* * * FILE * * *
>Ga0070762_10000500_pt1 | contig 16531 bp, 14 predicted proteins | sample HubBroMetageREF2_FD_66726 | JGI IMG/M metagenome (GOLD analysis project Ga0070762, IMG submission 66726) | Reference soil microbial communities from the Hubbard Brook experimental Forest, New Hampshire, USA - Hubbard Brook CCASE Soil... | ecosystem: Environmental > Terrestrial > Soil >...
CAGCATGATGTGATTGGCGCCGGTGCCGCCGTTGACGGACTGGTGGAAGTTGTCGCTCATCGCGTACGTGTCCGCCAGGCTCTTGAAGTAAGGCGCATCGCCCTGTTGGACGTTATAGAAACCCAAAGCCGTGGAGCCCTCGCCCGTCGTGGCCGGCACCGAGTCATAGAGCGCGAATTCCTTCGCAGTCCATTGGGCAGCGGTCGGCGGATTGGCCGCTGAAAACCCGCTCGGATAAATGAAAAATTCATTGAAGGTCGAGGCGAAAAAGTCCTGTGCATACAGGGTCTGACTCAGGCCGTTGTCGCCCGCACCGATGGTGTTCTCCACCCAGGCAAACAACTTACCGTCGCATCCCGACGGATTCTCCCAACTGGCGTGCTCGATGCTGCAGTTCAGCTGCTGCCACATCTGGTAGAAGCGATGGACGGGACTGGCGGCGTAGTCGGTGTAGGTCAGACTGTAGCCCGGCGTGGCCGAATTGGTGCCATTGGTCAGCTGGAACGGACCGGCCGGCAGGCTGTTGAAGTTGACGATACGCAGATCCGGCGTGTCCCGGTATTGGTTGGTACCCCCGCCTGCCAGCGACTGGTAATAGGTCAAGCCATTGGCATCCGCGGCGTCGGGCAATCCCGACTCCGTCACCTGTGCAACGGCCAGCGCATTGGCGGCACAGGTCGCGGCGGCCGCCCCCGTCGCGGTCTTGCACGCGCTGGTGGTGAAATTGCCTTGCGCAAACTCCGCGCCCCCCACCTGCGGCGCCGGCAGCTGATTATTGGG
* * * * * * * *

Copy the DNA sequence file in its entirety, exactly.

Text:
>Ga0070762_10000500_pt1 | contig 16531 bp, 14 predicted proteins | sample HubBroMetageREF2_FD_66726 | JGI IMG/M metagenome (GOLD analysis project Ga0070762, IMG submission 66726) | Reference soil microbial communities from the Hubbard Brook experimental Forest, New Hampshire, USA - Hubbard Brook CCASE Soil... | ecosystem: Environmental > Terrestrial > Soil >...
CAGCATGATGTGATTGGCGCCGGTGCCGCCGTTGACGGACTGGTGGAAGTTGTCGCTCATCGCGTACGTGTCCGCCAGGCTCTTGAAGTAAGGCGCATCGCCCTGTTGGACGTTATAGAAACCCAAAGCCGTGGAGCCCTCGCCCGTCGTGGCCGGCACCGAGTCATAGAGCGCGAATTCCTTCGCAGTCCATTGGGCAGCGGTCGGCGGATTGGCCGCTGAAAACCCGCTCGGATAAATGAAAAATTCATTGAAGGTCGAGGCGAAAAAGTCCTGTGCATACAGGGTCTGACTCAGGCCGTTGTCGCCCGCACCGATGGTGTTCTCCACCCAGGCAAACAACTTACCGTCGCATCCCGACGGATTCTCCCAACTGGCGTGCTCGATGCTGCAGTTCAGCTGCTGCCACATCTGGTAGAAGCGATGGACGGGACTGGCGGCGTAGTCGGTGTAGGTCAGACTGTAGCCCGGCGTGGCCGAATTGGTGCCATTGGTCAGCTGGAACGGACCGGCCGGCAGGCTGTTGAAGTTGACGATACGCAGATCCGGCGTGTCCCGGTATTGGTTGGTACCCCCGCCTGCCAGCGACTGGTAATAGGTCAAGCCATTGGCATCCGCGGCGTCGGGCAATCCCGACTCCGTCACCTGTGCAACGGCCAGCGCATTGGCGGCACAGGTCGCGGCGGCCGCCCCCGTCGCGGTCTTGCACGCGCTGGTGGTGAAATTGCCTTGCGCAAACTCCGCGCCCCCCACCTGCGGCGCCGGCAGCTGATTATTGGG